The Estuary Stirrer
This was the post I put up a week ago on Monday, July 19th, the day we supposedly got our freedom back: ‘Freedom Day’…what a joke that was… The reason I described the day as a joke was because of this announcement that was made at 5pm that day: Covid vaccine certificates to be compulsory for crowded venues in England. In the space of a week, when it comes to how vaccine passports will be applied and enforced, we’ve gone from this to university students needing them to attend lectures and stay in halls of residence: Covid vaccine passports: Students may need jabs for uni lectures or living in halls, No10 says and a third of the UK’s major companies considering making them compulsory: JABS A GOODUN Vaccine passports for Brit workers ‘being considered by a THIRD of major businesses’. There’s a fair bit of mission creep going on here, isn’t there?
Without wanting to reveal too much personal information, one of us had a chat with the practice nurse at the local surgery about getting the second jab. The nurse more or less admitted that without it, our lives would start to become a bit restricted – possibly more than a bit in fact. As we don’t drive, if it turns out that we need them for train travel, short or long distance, then we’ve pretty much got no choice but to have the second jab, regardless of our reservations about its safety, short and long term. That can only be described as coercion…
If anyone thinks that this stops with vaccine passports, they need to give their head a bit of a wobble. It’s all too easy for a digital vaccine passport to morph into a more general form of digital identity: The looming disaster of immunity passports and digital identity.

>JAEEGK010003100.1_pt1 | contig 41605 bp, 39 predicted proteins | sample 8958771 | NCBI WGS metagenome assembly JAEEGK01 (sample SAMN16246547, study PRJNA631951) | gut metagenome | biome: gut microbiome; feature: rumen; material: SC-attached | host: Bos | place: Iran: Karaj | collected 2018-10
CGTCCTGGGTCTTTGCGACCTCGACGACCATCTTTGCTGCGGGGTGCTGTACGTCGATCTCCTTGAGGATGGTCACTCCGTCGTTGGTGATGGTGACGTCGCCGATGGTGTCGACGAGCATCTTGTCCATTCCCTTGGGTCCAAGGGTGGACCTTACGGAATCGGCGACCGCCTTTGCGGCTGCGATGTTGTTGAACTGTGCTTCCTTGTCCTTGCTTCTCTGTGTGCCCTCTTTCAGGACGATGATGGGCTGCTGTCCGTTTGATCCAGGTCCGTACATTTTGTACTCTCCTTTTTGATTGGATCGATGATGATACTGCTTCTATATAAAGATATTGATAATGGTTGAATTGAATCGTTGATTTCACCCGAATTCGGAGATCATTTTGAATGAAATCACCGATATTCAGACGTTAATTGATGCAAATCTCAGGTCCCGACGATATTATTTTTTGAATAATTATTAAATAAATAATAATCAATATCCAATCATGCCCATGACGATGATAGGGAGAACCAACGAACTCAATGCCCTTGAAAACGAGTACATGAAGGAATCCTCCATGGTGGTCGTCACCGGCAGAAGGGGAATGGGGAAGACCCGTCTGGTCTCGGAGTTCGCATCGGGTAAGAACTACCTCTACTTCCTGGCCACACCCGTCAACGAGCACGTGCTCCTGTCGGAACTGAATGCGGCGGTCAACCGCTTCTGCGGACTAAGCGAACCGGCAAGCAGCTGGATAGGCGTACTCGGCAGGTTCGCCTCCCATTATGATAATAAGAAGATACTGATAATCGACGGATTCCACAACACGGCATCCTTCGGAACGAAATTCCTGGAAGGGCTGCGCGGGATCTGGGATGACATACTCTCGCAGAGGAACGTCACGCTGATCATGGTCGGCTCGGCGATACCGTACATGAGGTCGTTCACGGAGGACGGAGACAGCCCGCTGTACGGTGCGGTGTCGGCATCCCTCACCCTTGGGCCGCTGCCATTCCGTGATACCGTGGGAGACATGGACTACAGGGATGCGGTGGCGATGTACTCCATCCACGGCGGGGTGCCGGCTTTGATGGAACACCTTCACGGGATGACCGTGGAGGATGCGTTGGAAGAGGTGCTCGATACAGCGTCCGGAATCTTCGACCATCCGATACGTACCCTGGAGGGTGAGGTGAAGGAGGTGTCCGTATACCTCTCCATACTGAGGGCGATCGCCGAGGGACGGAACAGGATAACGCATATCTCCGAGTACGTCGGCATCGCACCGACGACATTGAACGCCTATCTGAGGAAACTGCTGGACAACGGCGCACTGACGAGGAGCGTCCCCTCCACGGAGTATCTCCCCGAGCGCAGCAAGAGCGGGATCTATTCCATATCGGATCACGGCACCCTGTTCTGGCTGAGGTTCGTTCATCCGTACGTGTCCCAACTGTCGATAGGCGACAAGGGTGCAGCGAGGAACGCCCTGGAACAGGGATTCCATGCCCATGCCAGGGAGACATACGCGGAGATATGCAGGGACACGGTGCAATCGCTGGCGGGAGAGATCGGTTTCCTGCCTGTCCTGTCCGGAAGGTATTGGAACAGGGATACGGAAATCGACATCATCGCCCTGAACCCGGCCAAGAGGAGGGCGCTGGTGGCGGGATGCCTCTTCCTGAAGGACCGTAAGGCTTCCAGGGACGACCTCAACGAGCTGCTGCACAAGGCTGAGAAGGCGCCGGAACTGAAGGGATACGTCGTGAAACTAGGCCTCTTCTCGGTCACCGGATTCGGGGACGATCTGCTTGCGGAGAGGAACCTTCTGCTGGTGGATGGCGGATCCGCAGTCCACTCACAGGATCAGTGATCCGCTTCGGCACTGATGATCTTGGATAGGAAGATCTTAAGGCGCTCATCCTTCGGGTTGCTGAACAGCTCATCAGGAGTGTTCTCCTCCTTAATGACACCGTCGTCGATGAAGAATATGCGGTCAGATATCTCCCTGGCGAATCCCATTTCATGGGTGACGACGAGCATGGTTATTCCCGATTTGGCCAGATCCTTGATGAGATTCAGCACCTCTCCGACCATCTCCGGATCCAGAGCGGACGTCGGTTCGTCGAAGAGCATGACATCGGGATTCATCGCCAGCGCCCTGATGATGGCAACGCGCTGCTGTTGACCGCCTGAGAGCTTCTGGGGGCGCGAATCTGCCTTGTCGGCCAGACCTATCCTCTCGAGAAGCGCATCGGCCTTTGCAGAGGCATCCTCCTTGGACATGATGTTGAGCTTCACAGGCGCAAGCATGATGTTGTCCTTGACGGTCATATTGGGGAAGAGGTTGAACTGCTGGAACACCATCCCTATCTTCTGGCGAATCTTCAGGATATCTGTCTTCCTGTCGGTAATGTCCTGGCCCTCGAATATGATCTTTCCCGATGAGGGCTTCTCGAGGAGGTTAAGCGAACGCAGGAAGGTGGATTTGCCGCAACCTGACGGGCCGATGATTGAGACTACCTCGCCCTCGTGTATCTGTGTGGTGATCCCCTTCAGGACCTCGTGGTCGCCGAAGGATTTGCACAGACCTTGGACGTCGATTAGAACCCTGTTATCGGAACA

A number of commentators have suggested that the drive to get as many people jabbed as possible is not about the jab in and of itself. It’s about getting as many people signed up to vaccine passports as possible. The more people who have vaccine passports – digital and not just the card you get signed when you’re jabbed – the more viable the shift towards digital identity becomes.
It doesn’t stop with digital identity. At the height of the coronavirus crisis, because of fears of infection, there was a significant shift away from using cash in transactions and towards more use of cards and phone apps. That now appears to be a permanent shift. We have warned on more than a few occasions that this would bolster the efforts of those who want to push us towards a cashless society and economy. Well, in what has been a bit of a week, we have this: The Britcoin revolution! Rishi Sunak plans to introduce official digital currency to rival cash in ‘biggest upheaval in the monetary system for centuries’. The threat of a cashless society is one issue where the government may well face some resistance from a wide range of people. While I don’t often see eye to eye with Freedom News these days, fair play to them for publishing this: In Praise of Cash.